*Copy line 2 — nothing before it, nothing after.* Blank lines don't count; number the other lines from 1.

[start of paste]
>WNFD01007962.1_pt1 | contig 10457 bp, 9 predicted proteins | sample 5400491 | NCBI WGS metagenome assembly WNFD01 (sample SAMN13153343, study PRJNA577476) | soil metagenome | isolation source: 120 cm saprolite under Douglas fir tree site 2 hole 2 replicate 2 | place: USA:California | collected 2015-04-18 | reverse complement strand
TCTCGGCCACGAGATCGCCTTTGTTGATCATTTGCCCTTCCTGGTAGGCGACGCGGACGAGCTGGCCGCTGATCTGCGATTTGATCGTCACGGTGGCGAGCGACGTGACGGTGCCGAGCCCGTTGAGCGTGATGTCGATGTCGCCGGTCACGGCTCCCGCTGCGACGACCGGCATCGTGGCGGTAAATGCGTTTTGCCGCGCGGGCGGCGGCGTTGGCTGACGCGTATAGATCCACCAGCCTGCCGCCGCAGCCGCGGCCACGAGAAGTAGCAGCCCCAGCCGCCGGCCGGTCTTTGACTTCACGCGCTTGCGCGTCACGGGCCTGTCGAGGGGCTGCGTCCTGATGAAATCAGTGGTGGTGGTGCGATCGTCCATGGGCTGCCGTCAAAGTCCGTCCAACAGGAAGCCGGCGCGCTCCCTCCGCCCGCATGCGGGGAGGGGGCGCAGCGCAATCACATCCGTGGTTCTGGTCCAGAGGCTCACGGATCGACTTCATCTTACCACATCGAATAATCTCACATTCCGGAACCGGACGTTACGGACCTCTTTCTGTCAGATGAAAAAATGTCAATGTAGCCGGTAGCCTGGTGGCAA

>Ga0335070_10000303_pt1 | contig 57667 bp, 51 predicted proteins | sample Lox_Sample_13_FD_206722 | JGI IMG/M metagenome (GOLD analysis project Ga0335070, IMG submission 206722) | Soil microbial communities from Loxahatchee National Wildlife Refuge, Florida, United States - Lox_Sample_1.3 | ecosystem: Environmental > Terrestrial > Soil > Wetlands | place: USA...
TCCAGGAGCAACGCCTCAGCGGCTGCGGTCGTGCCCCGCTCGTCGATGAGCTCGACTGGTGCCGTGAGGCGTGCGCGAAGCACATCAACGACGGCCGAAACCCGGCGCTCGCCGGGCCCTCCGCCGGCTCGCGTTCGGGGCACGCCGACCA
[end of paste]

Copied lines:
TCTCGGCCACGAGATCGCCTTTGTTGATCATTTGCCCTTCCTGGTAGGCGACGCGGACGAGCTGGCCGCTGATCTGCGATTTGATCGTCACGGTGGCGAGCGACGTGACGGTGCCGAGCCCGTTGAGCGTGATGTCGATGTCGCCGGTCACGGCTCCCGCTGCGACGACCGGCATCGTGGCGGTAAATGCGTTTTGCCGCGCGGGCGGCGGCGTTGGCTGACGCGTATAGATCCACCAGCCTGCCGCCGCAGCCGCGGCCACGAGAAGTAGCAGCCCCAGCCGCCGGCCGGTCTTTGACTTCACGCGCTTGCGCGTCACGGGCCTGTCGAGGGGCTGCGTCCTGATGAAATCAGTGGTGGTGGTGCGATCGTCCATGGGCTGCCGTCAAAGTCCGTCCAACAGGAAGCCGGCGCGCTCCCTCCGCCCGCATGCGGGGAGGGGGCGCAGCGCAATCACATCCGTGGTTCTGGTCCAGAGGCTCACGGATCGACTTCATCTTACCACATCGAATAATCTCACATTCCGGAACCGGACGTTACGGACCTCTTTCTGTCAGATGAAAAAATGTCAATGTAGCCGGTAGCCTGGTGGCAA